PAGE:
How Many Perfume Sprays Is Enough?

  • By: Nathan Cherry
  • Time to read: 8 min.

We’ve all known a “cologne guy” or “perfume girl”. 

I’ve even been one. When I was first starting out on my fragrance journey, I didn’t seem to understand the concept of restraint. I sprayed with wild abandon, as if I wanted everyone within a forty block radius to know I was the smelliest guy in town. 

It took a few well placed and often not-so-polite comments from discerning strangers for me to understand that I was practically gassing out my workplace. Since then, I’ve reigned my spraying regimen in and found a sweet spot that works for me. 

So, how many sprays of perfume is enough? 

How many sprays of perfume you need depends upon a number of different factors. The “strength” or concentration of the fragrance, the weather/season, and occasion are all important considerations when deciding how many sprays of perfume to apply. There is no standard regimen that can be applied to every person, every occasion, or every perfume. 

For me, I generally spray 4-5 sprays of your average strength eau de toilette or eau de parfum. Since I spend most of my time in a working environment with kids, I don’t want to inflame anyone’s allergies or offend any sensibilities, and the only person who’s really going to be smelling the fragrances I wear is me, myself, and I. 

But there are fragrances in my collection where even one spray feels excessive. And there are some where I can spray 10 or 11 times and it’ll still be gone in an hour. 

Let’s break down what you’ll need to take into account before you spray on your perfume. 

What is the strength or concentration of your perfume?

This is probably the most important thing to consider before you spray on your fragrance. I’ve written about perfume concentrations here, so if you want a more in-depth write up on the difference between concentrations, feel free to take a look.

The thrust of the thing is this: not all perfumes are created equal. Some are incredibly powerful, more akin to weapons of chemical warfare than anything intended for human consumption, much less pleasure. Others are like impressionist watercolors, meant to arouse the senses through suggestion and innuendo rather than brute force. 

You can hardly apply a heavy oud and incense based fragrance in the same way that you would an airy white floral and citrus. 

Keep this in mind before spraying willy nilly and suffocating your coworkers. Test your fragrance out at home or in-store before giving it a full proper wearing out of doors. Know what you’re getting into and what you may or may not be putting others through. This seems somewhat obvious, but as I said, not all fragrances are created equal.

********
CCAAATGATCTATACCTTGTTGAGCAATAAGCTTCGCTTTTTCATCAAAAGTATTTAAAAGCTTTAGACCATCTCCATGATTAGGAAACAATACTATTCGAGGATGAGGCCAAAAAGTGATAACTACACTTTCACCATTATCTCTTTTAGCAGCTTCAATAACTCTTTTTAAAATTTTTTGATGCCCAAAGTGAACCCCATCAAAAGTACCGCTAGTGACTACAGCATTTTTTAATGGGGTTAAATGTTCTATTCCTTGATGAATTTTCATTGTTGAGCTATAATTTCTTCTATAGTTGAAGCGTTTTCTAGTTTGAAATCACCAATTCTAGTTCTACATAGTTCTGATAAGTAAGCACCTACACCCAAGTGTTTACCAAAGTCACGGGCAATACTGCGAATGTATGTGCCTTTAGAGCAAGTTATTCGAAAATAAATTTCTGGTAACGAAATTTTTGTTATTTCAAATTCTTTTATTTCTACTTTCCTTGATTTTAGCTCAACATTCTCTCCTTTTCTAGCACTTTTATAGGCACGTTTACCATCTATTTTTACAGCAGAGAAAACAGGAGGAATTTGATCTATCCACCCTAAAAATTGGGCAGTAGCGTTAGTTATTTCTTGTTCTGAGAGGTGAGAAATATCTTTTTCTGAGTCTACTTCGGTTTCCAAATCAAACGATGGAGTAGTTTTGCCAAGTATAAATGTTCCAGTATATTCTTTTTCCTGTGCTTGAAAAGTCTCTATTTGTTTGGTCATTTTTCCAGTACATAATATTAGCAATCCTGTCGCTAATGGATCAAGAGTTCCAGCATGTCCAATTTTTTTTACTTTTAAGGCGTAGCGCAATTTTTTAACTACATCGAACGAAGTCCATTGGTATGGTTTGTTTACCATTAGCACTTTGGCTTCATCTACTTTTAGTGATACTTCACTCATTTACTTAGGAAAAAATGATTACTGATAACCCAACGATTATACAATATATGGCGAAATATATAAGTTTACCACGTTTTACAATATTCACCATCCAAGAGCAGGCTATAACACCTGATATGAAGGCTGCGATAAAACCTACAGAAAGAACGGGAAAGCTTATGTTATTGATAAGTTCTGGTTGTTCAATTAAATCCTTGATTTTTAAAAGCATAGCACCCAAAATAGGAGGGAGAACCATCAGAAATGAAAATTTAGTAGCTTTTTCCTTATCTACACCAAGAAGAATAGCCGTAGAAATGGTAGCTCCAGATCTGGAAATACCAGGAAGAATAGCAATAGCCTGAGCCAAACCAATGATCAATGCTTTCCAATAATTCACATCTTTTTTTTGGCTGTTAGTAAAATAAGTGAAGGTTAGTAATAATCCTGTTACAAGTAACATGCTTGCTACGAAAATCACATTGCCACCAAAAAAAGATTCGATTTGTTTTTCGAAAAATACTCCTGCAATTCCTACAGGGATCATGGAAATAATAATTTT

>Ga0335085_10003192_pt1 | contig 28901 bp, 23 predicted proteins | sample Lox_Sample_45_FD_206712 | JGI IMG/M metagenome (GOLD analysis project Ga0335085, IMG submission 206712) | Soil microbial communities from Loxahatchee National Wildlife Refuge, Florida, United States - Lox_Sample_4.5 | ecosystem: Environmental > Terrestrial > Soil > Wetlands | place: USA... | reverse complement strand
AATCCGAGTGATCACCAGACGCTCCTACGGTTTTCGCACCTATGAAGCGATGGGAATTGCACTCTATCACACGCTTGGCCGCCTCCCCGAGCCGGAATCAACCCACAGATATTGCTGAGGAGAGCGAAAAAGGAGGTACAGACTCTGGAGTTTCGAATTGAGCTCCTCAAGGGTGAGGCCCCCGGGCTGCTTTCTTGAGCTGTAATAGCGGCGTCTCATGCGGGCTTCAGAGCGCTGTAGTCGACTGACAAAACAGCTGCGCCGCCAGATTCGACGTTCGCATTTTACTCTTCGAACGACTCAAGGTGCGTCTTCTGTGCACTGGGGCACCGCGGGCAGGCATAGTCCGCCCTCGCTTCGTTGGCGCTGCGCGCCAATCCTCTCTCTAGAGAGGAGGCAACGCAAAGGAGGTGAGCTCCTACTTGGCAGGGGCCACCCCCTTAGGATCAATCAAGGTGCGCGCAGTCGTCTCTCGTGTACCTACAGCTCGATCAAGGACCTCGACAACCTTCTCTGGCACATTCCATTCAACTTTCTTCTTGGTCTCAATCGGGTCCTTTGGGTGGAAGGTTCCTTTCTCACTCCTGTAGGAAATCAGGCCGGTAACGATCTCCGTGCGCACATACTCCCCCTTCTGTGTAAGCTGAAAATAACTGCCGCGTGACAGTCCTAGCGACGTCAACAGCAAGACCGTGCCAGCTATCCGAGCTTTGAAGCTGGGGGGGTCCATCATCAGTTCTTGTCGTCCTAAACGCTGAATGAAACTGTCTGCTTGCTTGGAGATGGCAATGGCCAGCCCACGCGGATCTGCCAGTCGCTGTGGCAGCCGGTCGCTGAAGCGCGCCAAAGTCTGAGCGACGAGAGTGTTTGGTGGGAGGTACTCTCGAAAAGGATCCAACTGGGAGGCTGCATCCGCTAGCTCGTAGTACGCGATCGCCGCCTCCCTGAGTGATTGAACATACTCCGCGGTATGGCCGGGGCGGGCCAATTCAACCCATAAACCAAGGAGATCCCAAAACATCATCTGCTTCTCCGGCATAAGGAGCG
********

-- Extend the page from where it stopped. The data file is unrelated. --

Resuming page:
Ask your friends, partner, coworkers, or even strangers (if you’re brave) if they can smell you, and if so, to what degree. Can they only smell you if they get close to you? Do you announce yourself from forty paces? Or do they pick up a persistent but elegant scent trail (which, believe me, is what you want)?

A big part of determining the strength of your perfume will come out of asking others. The major reason for this comes down to a phenomenon called anosmia. 

What is “anosmia”?

You know how when you go to somebody else’s house and it has a distinct smell? And the longer that you stay in that house, the more you get used to that smell, to the point of not even being able to detect it after a while? 

That’s anosmia, or at least a form of it. When used in its strictest medical sense, it actually refers to something rather more serious. 

However, in the fragrance community, we tend to use the term (along with “nose blindness” or “olfactory fatigue”) to explain the simple fact that after a while, your nose will get used to a smell. No matter how deeply you dig your nose into your wrist, you won’t get the same, potent smell that you got when you first sprayed your fragrance on. 

This can happen if you wear one fragrance particularly often. It can also happen when a perfume contains certain synthetic molecules, such as javanol, ISO E Super, or ambroxan, which some people can be naturally unable to smell. 

And it can happen if you spray on too much of a fragrance. Your nose can easily get overwhelmed, and instead of continuously processing the scent, it just shuts down parts of your olfactory system altogether. You’ll be left wondering where your fragrance went, when in actuality the 10 sprays you soaked yourself with are radiating strongly enough to make you seem like a mini Chernobyl. 

So ask around and test, test, test before choosing how many sprays to apply. 

Perfume Concentrations

Also be aware of different perfume concentrations. An eau de cologne (EdC) is not going to be as potent as an extrait de parfum. An eau de toilette (EdT) is going to be detectable to most with 5-6 sprays, but 5-6 sprays of an eau de parfum (EdP) might be a bit too much, depending on the fragrance.